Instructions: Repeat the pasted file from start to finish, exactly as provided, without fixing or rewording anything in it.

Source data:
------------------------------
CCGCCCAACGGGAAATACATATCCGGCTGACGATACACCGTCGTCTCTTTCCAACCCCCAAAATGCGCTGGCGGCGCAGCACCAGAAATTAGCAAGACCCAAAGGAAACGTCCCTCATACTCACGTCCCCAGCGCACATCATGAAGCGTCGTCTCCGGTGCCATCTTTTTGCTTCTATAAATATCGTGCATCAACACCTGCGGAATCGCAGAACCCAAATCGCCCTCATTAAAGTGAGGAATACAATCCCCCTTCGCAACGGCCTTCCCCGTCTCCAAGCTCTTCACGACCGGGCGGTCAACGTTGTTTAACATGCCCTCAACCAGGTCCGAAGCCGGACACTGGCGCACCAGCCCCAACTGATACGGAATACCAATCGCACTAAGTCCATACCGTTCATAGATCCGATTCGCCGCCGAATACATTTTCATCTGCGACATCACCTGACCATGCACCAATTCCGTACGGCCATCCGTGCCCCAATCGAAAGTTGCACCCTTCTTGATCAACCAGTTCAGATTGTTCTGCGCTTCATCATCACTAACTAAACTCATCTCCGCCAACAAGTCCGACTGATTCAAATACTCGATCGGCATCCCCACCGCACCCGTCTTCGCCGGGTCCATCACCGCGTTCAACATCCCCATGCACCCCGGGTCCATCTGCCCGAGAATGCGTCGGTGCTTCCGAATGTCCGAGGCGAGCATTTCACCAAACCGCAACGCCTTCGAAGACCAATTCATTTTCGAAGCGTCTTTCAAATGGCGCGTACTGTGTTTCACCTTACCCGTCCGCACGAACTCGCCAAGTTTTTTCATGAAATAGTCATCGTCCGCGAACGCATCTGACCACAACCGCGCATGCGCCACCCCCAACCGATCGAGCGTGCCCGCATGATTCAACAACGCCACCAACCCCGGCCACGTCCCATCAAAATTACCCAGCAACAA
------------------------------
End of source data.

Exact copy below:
CCGCCCAACGGGAAATACATATCCGGCTGACGATACACCGTCGTCTCTTTCCAACCCCCAAAATGCGCTGGCGGCGCAGCACCAGAAATTAGCAAGACCCAAAGGAAACGTCCCTCATACTCACGTCCCCAGCGCACATCATGAAGCGTCGTCTCCGGTGCCATCTTTTTGCTTCTATAAATATCGTGCATCAACACCTGCGGAATCGCAGAACCCAAATCGCCCTCATTAAAGTGAGGAATACAATCCCCCTTCGCAACGGCCTTCCCCGTCTCCAAGCTCTTCACGACCGGGCGGTCAACGTTGTTTAACATGCCCTCAACCAGGTCCGAAGCCGGACACTGGCGCACCAGCCCCAACTGATACGGAATACCAATCGCACTAAGTCCATACCGTTCATAGATCCGATTCGCCGCCGAATACATTTTCATCTGCGACATCACCTGACCATGCACCAATTCCGTACGGCCATCCGTGCCCCAATCGAAAGTTGCACCCTTCTTGATCAACCAGTTCAGATTGTTCTGCGCTTCATCATCACTAACTAAACTCATCTCCGCCAACAAGTCCGACTGATTCAAATACTCGATCGGCATCCCCACCGCACCCGTCTTCGCCGGGTCCATCACCGCGTTCAACATCCCCATGCACCCCGGGTCCATCTGCCCGAGAATGCGTCGGTGCTTCCGAATGTCCGAGGCGAGCATTTCACCAAACCGCAACGCCTTCGAAGACCAATTCATTTTCGAAGCGTCTTTCAAATGGCGCGTACTGTGTTTCACCTTACCCGTCCGCACGAACTCGCCAAGTTTTTTCATGAAATAGTCATCGTCCGCGAACGCATCTGACCACAACCGCGCATGCGCCACCCCCAACCGATCGAGCGTGCCCGCATGATTCAACAACGCCACCAACCCCGGCCACGTCCCATCAAAATTACCCAGCAACAA